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Empire of the Soul: Some Journeys in India…
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Empire of the Soul: Some Journeys in India

by Paul William Roberts

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From Publishers Weekly
Reminiscent of the work of Bruce Chatwin, this soul-searching literary travelogue turns a keen and uncompromising eye toward India. A Westerner in love with this most un-Western of countries, Roberts (In Search of the Birth of Jesus) evokes in lush prose?and almost too vividly?the profound spiritual heights and sordid depths of humanity he encountered during his years in India in the 1970s and his several return trips in the '90s. The spiritually inclined will be fascinated by Roberts's truth-seeking missions with the famous guru Sai Baba and various traditional Hindu yogis, but they will meet less lofty characters here as well?at one point, Roberts accompanies a sadistic drug-lord to his hashish-oil operation. Roberts describes in excruciating detail unsanitary washroom facilities, fetid food and extremes of poverty?slums, crippled beggars, child prostitutes. His views of the Western seekers he meets along the way are just as unvarnished, especially of the sex-obsessed followers of Bhagwan Rajneesh. Yet the haunting splendor of this ancient, religion-drenched land shines through. At the end of his travels, in Siva's city of Benares, Roberts ponders the cremation-ash laden Ganges River and comes to know his own truth. Going deep within the paradoxes that form the fabric of India, this book offers far more than a postcard depiction
Copyright 1996 Reed Business Information, Inc. --This text refers to an out of print or unavailable edition of this title.

From Booklist
Roberts' travel narratives, including In Search of the Birth of Jesus , reflect the intensity of his journeys and his acute attention to place, abiding interest in history, and profound fascination with the spiritual, perspectives crucial to interpreting the paradoxes of India. British by birth and Canadian by choice, Roberts confesses that India is the only country that actually "feels like home" to him. To explain why, he recounts his experiences living in India during the 1970s, then reports on his return visits in the 1990s. Like many a hippie, Roberts traveled to India in pursuit of enlightenment and got more than he bargained for, and his most compelling tales revolve around holy men and life in an ashram. Vigorous, imaginative, and witty, Roberts re-creates his younger, more callow self in these frequently surreal reminiscences, then, in the book's final chapters, offers knowing insights into present-day India. On a more personal note, he shares an epiphany: finally, 25 years later, he understands what his maharishi had been trying to teach him. Donna Seaman --This text refers to an out of print or unavailable edition of this title.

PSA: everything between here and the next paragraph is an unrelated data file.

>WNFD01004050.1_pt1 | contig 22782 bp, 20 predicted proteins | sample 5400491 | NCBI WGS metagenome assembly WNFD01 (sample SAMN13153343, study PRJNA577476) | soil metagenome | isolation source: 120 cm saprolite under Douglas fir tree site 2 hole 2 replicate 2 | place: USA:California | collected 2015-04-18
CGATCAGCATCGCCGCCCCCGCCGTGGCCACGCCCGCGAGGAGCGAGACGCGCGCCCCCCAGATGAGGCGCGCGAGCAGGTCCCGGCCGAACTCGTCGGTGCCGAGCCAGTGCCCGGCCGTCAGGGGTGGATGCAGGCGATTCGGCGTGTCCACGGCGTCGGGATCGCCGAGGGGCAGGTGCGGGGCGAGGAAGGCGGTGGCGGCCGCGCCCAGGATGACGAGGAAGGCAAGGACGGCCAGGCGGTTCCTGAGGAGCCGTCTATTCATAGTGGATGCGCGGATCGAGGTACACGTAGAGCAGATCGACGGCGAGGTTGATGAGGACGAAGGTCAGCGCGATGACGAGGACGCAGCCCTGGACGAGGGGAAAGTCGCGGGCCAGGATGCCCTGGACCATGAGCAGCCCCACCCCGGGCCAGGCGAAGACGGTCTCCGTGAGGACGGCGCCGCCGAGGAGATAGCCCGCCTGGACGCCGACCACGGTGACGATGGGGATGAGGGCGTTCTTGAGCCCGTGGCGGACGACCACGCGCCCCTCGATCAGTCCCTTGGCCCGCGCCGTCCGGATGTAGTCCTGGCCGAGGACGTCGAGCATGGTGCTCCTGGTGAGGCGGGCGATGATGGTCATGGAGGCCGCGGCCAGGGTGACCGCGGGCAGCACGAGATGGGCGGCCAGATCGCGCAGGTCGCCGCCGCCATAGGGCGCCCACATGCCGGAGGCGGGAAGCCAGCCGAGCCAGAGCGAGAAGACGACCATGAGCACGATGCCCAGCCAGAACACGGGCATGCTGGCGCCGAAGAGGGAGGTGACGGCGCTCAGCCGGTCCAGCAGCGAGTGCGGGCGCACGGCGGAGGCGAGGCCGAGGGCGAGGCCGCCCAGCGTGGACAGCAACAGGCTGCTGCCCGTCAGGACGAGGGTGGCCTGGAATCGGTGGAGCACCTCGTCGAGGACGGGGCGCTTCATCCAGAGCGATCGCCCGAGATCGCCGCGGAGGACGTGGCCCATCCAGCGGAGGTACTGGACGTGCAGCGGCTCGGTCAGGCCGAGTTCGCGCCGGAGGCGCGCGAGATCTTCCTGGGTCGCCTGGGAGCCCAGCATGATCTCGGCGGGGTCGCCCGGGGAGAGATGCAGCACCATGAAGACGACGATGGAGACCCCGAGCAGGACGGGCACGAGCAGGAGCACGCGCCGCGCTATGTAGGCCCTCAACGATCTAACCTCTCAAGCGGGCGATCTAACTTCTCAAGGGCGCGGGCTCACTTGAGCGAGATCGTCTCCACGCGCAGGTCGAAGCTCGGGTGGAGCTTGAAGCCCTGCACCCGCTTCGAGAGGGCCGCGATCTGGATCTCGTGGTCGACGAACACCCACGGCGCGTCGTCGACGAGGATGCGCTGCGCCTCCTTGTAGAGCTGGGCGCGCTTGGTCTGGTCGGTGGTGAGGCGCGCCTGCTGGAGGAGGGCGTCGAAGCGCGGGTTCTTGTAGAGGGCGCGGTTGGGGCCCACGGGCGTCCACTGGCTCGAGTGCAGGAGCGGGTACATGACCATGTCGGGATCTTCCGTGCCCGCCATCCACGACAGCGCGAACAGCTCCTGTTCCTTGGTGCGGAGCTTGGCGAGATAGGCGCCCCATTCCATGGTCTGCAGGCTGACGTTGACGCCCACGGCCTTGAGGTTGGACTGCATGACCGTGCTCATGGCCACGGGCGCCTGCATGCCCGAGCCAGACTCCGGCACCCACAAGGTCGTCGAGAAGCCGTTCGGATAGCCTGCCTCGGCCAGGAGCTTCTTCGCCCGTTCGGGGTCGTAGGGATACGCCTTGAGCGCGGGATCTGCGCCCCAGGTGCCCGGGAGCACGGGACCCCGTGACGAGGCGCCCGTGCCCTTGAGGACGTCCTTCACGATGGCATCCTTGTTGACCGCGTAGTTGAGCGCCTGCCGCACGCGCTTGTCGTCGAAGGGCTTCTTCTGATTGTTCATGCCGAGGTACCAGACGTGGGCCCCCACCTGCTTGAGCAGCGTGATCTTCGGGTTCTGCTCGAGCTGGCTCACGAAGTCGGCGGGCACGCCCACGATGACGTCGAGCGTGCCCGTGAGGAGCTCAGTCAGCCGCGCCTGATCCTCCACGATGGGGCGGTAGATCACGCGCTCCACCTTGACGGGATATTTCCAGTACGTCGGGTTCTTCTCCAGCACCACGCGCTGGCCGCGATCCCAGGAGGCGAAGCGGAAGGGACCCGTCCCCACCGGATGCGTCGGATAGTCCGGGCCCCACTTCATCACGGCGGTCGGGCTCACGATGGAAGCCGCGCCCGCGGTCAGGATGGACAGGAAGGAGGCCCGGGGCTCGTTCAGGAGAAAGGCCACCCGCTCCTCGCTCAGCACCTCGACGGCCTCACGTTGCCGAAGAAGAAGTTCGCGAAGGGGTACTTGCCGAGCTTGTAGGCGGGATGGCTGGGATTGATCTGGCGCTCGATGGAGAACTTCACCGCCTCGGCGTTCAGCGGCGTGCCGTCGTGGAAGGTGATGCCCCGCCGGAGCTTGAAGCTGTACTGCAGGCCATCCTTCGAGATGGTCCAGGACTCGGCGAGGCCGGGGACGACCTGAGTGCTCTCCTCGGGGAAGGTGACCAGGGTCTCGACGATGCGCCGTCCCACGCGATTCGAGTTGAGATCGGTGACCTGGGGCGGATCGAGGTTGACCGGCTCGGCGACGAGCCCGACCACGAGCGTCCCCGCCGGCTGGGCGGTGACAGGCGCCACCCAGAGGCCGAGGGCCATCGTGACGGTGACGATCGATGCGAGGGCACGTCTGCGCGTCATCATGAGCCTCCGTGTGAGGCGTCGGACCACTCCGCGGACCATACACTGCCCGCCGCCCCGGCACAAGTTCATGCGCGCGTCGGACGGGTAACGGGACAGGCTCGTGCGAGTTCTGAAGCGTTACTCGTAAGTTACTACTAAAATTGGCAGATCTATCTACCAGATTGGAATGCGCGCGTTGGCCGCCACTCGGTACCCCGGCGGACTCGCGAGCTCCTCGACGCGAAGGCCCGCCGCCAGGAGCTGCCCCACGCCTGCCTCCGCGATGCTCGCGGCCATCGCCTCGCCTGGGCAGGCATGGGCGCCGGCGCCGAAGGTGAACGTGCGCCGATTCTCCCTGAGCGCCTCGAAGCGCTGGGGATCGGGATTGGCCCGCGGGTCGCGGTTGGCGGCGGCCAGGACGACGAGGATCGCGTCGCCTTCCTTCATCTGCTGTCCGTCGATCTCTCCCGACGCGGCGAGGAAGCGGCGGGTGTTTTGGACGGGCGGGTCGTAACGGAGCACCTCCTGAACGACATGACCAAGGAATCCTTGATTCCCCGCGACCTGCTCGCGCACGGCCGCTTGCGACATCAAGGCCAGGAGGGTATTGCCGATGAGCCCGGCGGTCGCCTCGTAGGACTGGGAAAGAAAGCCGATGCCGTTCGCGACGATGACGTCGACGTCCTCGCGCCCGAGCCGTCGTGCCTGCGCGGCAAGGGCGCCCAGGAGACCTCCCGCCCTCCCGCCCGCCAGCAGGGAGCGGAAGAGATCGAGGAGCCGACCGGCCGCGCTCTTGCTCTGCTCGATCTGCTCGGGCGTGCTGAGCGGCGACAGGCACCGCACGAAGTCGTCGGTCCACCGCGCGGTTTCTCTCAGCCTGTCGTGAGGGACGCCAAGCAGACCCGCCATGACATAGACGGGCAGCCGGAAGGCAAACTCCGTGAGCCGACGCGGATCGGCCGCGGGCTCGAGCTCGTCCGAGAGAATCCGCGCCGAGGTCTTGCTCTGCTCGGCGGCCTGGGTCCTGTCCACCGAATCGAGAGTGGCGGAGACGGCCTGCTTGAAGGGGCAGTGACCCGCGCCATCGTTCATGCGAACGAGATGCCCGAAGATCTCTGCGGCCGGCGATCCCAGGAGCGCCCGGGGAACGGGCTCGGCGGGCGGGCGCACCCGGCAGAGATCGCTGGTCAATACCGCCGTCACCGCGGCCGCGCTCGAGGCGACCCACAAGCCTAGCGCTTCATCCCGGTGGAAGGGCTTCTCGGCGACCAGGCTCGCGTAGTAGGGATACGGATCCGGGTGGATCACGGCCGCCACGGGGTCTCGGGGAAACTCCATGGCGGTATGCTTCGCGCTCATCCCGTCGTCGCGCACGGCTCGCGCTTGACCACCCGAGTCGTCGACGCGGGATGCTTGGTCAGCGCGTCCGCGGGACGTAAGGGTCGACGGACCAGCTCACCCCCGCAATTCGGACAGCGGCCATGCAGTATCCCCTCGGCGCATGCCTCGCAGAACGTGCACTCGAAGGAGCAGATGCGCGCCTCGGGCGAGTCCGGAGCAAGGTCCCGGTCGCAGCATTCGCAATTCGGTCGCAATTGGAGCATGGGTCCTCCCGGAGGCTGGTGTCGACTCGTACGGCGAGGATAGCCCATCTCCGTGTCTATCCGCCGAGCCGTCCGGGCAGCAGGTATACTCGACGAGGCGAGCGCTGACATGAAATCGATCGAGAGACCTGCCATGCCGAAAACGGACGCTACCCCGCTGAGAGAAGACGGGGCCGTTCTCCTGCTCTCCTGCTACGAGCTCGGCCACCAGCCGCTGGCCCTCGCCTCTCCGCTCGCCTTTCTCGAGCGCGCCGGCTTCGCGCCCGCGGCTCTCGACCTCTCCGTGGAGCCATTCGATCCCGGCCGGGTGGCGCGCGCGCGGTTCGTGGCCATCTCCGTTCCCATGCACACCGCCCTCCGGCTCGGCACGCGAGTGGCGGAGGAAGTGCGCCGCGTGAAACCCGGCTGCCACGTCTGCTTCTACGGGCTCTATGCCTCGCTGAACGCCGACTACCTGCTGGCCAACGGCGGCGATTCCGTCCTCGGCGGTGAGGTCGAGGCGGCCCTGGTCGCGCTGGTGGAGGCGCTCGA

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Amazon.com Amazon.com Review (ISBN 0773727388, Hardcover)

One of the finest travel writers has taken on the most impenetrable country, describing his spiritual pilgrimages of the '70s and return visits of the '90s. Paul William Roberts says "[India] is the only country that feels like home to me, the only country whose airport tarmac I have ever kissed upon landing." But no sentimentality dulls Roberts's keen eye as he visits ashrams, junkie dens, and Mother Teresa's order, explaining the complex history of castes and colonialization as he goes. He ferrets out beauty and hypocrisy with an insightful take on the masses of humanity that travel and live there.

(retrieved from Amazon Thu, 12 Mar 2015 18:08:41 -0400)

Paul William Roberts's journeys through India span twenty years, and in Empire of the Soul, he creates a remarkably sweeping portrait of the political, cultural, and spiritual life of the subcontinent. He shows us the crumbling palaces where maharajas live much as they did five centuries ago; the ashrams, temples, and caves, where the holy men are often as terrifying as they are tender; the remote villages reached by torturous journeys on ramshackle buses; and a. millionaire drug dealer's heavily guarded fortress on India's border with China. Roberts brings historical perspective to his observations of modern India. The decadence of a settlement of hippies stranded in the paradise of Goa is juxtaposed with an account of the brutality of the Inquisition in India. The plummeting fortunes of a family of Calcutta aristocrats serve to illustrate the fate of the entire city over the last few decades.… (more)

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